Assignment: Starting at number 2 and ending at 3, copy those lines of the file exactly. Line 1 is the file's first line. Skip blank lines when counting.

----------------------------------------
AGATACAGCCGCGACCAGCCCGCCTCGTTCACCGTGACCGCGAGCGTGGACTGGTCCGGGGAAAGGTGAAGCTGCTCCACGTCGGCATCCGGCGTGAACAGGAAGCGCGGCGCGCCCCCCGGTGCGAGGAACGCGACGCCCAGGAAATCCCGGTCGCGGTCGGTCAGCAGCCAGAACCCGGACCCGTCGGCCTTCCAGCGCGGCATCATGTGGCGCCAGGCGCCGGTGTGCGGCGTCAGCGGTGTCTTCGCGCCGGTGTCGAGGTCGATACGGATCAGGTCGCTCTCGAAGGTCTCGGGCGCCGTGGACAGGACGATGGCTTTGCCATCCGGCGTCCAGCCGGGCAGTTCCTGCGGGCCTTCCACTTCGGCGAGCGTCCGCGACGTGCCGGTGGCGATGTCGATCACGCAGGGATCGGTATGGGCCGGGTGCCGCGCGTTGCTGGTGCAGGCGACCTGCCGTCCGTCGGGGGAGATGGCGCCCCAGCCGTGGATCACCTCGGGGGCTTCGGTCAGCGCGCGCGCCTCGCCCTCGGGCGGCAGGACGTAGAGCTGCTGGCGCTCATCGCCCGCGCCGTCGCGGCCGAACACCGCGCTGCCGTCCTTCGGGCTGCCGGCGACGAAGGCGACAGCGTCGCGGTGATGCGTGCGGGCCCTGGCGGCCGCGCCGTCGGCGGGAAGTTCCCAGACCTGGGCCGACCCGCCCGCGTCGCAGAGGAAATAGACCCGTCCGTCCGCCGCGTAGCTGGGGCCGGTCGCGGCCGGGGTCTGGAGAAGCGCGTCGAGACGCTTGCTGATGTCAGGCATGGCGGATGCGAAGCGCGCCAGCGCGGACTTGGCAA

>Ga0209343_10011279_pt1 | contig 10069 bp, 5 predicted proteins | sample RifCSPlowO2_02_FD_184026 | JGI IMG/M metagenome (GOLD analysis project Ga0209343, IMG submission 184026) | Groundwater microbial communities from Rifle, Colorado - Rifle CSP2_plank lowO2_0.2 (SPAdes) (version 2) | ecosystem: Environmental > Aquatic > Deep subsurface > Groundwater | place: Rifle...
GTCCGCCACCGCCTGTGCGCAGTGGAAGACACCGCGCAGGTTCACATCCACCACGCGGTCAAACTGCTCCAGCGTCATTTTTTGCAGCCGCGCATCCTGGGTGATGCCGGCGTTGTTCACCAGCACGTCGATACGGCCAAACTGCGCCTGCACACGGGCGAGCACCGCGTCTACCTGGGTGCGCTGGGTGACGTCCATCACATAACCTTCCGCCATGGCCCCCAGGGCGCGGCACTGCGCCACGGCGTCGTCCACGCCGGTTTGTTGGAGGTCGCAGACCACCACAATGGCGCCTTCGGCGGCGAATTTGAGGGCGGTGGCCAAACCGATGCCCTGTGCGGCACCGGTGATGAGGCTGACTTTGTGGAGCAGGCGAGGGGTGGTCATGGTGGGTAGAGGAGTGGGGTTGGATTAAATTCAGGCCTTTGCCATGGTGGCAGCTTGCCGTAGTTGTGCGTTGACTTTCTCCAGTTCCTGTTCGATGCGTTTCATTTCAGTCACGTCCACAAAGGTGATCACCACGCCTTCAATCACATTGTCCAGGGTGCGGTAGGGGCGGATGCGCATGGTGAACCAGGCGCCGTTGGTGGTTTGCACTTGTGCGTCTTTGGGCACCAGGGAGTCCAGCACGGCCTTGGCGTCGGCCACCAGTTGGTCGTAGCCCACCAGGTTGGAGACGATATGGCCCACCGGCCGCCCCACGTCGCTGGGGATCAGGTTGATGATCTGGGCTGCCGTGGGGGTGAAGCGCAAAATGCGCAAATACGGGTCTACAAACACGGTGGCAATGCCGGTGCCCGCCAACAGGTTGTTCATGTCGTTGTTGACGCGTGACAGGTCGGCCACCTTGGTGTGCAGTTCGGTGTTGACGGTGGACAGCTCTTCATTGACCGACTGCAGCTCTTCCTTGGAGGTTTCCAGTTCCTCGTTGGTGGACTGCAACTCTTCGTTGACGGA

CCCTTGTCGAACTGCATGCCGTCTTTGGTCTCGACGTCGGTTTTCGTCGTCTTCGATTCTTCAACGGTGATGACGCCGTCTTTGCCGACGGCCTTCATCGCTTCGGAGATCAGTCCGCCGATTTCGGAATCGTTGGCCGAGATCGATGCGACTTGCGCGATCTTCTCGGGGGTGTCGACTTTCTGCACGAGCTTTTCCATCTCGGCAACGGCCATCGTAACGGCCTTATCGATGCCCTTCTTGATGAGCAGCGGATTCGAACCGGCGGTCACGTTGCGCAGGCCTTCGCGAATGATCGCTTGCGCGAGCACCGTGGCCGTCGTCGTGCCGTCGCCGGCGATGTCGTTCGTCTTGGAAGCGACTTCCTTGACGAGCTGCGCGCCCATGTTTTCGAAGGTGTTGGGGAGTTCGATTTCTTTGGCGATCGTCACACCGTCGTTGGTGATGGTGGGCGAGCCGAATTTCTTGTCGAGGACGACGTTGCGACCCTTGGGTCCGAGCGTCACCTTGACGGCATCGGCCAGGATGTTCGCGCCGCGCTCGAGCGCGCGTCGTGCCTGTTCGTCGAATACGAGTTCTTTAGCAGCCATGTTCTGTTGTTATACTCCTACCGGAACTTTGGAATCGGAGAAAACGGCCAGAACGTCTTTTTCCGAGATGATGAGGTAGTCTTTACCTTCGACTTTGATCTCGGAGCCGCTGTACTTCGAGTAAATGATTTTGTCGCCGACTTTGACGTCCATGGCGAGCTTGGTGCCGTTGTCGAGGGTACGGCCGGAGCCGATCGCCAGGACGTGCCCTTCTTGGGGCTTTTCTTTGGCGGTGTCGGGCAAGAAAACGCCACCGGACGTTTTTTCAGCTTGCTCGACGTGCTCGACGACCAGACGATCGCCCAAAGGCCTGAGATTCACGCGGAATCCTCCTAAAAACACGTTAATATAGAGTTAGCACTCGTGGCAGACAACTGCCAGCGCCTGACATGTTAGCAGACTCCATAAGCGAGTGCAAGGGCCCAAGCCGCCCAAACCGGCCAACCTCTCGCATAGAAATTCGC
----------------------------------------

>Ga0209343_10011279_pt1 | contig 10069 bp, 5 predicted proteins | sample RifCSPlowO2_02_FD_184026 | JGI IMG/M metagenome (GOLD analysis project Ga0209343, IMG submission 184026) | Groundwater microbial communities from Rifle, Colorado - Rifle CSP2_plank lowO2_0.2 (SPAdes) (version 2) | ecosystem: Environmental > Aquatic > Deep subsurface > Groundwater | place: Rifle...
GTCCGCCACCGCCTGTGCGCAGTGGAAGACACCGCGCAGGTTCACATCCACCACGCGGTCAAACTGCTCCAGCGTCATTTTTTGCAGCCGCGCATCCTGGGTGATGCCGGCGTTGTTCACCAGCACGTCGATACGGCCAAACTGCGCCTGCACACGGGCGAGCACCGCGTCTACCTGGGTGCGCTGGGTGACGTCCATCACATAACCTTCCGCCATGGCCCCCAGGGCGCGGCACTGCGCCACGGCGTCGTCCACGCCGGTTTGTTGGAGGTCGCAGACCACCACAATGGCGCCTTCGGCGGCGAATTTGAGGGCGGTGGCCAAACCGATGCCCTGTGCGGCACCGGTGATGAGGCTGACTTTGTGGAGCAGGCGAGGGGTGGTCATGGTGGGTAGAGGAGTGGGGTTGGATTAAATTCAGGCCTTTGCCATGGTGGCAGCTTGCCGTAGTTGTGCGTTGACTTTCTCCAGTTCCTGTTCGATGCGTTTCATTTCAGTCACGTCCACAAAGGTGATCACCACGCCTTCAATCACATTGTCCAGGGTGCGGTAGGGGCGGATGCGCATGGTGAACCAGGCGCCGTTGGTGGTTTGCACTTGTGCGTCTTTGGGCACCAGGGAGTCCAGCACGGCCTTGGCGTCGGCCACCAGTTGGTCGTAGCCCACCAGGTTGGAGACGATATGGCCCACCGGCCGCCCCACGTCGCTGGGGATCAGGTTGATGATCTGGGCTGCCGTGGGGGTGAAGCGCAAAATGCGCAAATACGGGTCTACAAACACGGTGGCAATGCCGGTGCCCGCCAACAGGTTGTTCATGTCGTTGTTGACGCGTGACAGGTCGGCCACCTTGGTGTGCAGTTCGGTGTTGACGGTGGACAGCTCTTCATTGACCGACTGCAGCTCTTCCTTGGAGGTTTCCAGTTCCTCGTTGGTGGACTGCAACTCTTCGTTGACGGA